Phishing scams have emerged as one of the most prevalent types of cyber-attacks. These scams are driven by social engineering and typically aim at tricking victims into providing their personal or company data to cybercriminals. Phishing remains one of the most frustrating threats that Internet users face.
The scams involve cybercriminals sending messages purporting to be from legitimate companies. Often, such messages hoodwink recipients into opening dubious websites that are designed to capture their personal information. Here are the common types of phishing scams that enterprises and individuals face.
Arguably, this is one of the most prevalent types of phishing. It involves cybercriminals introducing some malware into emails or links that direct recipients to malicious websites. When victims open the links or attachments, malware will automatically get downloaded to their devices. Malware-based phishing is particularly prevalent among SMEs that don’t have the latest versions of software in place.
A significant number of phishing attacks start with malicious emails sent by cybercriminals to their targets. A hacker will, for instance, register fake domains that mimic legitimate websites before sending out hundreds of generic requests. Fake domains are often characterized by character substitution. For example, the letters “r” and “n” can be used alongside each other to create “rn” rather than “m.” Internet users who are not keen will end up on malicious websites that have been set up to steal their data.
Another conventional phishing attack, this scam targets specific organizations or individual users. Typically, spear phishers customize their emails to hoodwink victims into believing that they know the sender. To achieve this, phishers can impersonate employees or contractors who have previously worked for an organization. They do so to obtain financial data or other sensitive personal details from victims.
There has been a spate of spear-phishing attacks in recent years. In 2017, for instance, spear phishers posing as Quanta Computer, a renowned Taiwanese electronics manufacturer, tricked Facebook and Google into paying them over $200 million. This indicates how brazen spear phishers can get.
Just like spear-phishing, whaling attacks tend to be targeted. Often, cybercriminals target senior executives to steal company data. Unlike other phishing scams, whaling attacks leverage more potent and sophisticated techniques. Typical tricks that phishers use don’t come into play during whaling attacks. For instance, it’s harder to use malicious URLs or fake links to target senior staff at an organization.
To successfully execute whaling attacks, hackers often go for more subtle techniques. For instance, you will hear of scams involving the filing of false tax returns. Generally, hackers highly value tax forms because they contain all the useful information that the cybercriminals want to get hold of. This includes Social Security numbers, bank account details, names, and addresses.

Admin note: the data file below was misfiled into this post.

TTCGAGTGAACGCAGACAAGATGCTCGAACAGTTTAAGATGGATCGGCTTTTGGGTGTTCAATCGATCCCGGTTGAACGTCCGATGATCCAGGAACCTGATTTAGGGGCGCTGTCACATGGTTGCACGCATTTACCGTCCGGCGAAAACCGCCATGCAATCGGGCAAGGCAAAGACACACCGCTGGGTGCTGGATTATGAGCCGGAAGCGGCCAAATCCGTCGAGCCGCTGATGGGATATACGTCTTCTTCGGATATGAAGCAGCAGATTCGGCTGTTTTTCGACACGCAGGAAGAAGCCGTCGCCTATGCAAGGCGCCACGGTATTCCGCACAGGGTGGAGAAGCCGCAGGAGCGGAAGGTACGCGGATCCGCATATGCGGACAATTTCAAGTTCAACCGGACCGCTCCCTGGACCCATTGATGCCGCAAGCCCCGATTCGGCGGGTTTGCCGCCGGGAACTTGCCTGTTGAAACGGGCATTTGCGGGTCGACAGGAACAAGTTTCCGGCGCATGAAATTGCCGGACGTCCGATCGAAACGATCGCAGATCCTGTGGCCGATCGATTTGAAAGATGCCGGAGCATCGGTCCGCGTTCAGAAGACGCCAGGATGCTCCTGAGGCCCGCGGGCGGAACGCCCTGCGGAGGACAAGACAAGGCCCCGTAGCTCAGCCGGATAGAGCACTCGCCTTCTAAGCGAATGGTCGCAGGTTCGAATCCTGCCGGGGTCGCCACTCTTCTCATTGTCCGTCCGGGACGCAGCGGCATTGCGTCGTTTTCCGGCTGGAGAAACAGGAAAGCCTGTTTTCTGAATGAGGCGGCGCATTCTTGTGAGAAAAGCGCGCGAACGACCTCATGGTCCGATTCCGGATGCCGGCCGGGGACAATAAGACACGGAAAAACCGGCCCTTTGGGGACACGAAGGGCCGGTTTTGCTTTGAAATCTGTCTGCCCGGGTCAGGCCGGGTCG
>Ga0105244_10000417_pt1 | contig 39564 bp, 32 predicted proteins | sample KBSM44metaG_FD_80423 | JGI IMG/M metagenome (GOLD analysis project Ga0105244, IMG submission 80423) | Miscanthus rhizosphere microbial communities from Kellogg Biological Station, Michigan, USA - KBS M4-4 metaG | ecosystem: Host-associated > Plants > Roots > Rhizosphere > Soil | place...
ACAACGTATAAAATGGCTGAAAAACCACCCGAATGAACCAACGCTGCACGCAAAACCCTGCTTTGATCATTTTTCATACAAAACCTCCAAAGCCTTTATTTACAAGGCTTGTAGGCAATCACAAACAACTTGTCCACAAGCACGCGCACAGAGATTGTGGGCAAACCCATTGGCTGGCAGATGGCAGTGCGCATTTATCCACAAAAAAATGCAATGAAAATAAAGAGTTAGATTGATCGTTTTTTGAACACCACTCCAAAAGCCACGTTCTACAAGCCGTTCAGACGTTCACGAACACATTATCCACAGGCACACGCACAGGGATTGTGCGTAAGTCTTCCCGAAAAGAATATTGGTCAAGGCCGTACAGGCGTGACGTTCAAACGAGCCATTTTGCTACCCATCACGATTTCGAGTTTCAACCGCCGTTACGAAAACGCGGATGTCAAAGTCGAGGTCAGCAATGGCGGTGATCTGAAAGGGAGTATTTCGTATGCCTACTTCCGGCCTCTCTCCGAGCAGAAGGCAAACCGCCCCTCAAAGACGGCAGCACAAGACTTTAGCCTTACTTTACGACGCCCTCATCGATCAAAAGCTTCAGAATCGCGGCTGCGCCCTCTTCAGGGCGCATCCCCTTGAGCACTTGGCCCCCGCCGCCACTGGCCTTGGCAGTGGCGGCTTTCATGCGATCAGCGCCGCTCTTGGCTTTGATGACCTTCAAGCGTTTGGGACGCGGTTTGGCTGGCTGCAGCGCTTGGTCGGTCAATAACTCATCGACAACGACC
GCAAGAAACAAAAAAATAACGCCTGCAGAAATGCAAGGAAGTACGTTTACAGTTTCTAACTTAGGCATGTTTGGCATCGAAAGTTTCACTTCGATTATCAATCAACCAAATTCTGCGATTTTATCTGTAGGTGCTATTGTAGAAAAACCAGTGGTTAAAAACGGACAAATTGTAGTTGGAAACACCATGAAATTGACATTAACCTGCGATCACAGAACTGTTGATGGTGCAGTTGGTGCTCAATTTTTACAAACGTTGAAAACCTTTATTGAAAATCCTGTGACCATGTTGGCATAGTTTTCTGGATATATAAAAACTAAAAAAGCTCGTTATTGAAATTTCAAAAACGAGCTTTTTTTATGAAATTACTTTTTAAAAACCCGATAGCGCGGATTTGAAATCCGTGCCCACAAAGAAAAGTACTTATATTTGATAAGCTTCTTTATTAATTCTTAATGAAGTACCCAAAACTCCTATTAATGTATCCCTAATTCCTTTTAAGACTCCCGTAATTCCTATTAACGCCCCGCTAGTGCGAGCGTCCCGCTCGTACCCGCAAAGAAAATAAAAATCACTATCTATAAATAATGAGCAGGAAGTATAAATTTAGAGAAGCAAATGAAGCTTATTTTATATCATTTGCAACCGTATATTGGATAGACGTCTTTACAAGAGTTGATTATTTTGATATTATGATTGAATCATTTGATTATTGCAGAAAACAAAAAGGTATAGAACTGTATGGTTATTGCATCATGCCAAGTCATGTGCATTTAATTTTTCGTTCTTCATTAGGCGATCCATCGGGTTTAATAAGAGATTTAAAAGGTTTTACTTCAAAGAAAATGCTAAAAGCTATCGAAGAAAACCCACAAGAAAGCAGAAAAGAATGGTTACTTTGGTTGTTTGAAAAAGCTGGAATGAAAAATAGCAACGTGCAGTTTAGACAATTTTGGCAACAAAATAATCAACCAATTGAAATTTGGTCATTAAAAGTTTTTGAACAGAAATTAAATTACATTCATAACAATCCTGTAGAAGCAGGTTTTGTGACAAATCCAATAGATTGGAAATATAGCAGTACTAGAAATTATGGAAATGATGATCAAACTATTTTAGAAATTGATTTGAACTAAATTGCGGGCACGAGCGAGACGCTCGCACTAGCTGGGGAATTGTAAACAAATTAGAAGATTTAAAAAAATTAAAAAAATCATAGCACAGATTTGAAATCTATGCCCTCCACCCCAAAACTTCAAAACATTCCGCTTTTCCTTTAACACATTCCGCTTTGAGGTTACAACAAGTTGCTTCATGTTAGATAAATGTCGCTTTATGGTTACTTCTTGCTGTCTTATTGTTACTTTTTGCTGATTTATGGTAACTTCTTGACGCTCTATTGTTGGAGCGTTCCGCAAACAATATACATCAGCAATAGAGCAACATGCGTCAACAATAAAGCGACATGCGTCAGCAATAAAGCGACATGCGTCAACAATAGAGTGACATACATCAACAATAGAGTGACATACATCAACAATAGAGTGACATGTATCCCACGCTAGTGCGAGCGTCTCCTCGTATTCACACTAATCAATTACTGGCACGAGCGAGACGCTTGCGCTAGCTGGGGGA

Despite being one of the latest types of phishing scams, the prevalence of angler phishing is growing at a remarkable rate. This new attack vector leverages the popularity of social media to target victims and steal from them. Social media platforms offer cybercriminals an avenue for tricking Internet users. Fake URLs, posts, and cloned websites can easily be shared via social media. Alternatively, cybercriminals are using data that social media users share on their pages, to create targeted attacks.
In 2016, for instance, millions of Facebook users were bombarded with messages informing them that they had been mentioned in a post. Unbeknown to many of them at the time, this message had been initiated by hackers who used it to unleash a two-stage attack. Ultimately, many user accounts were hijacked and used to spread malware, besides stealing personal data from victims and their friends.
Have you ever received a legitimate email from someone you know, only to receive a similar email shortly after that? Well, you might have been a target of clone phishing without knowing it. This type of phishing scam involves the replication of recent messages that you’ve received. Often, the legitimate link is replaced with a malicious one with hackers stating that they are resending an updated version.
This is done to trick you into clicking a malicious link that leads you websites that collect your personal information. Reputable organizations hardly send a similar message twice. Instead of clicking a link sent to you, it’s advisable to visit the company’s website or contact them through their official phone address.
Each of the aforementioned types of phishing scams can result in significant losses. Besides, nothing hurts your organization’s reputation more than a phishing attack, thus the need to learn about the techniques that phishers use. Phishing scams often lead to devastating consequences. For more information about detecting and preventing phishing scams, visit the NuEduSEC website to learn from experts.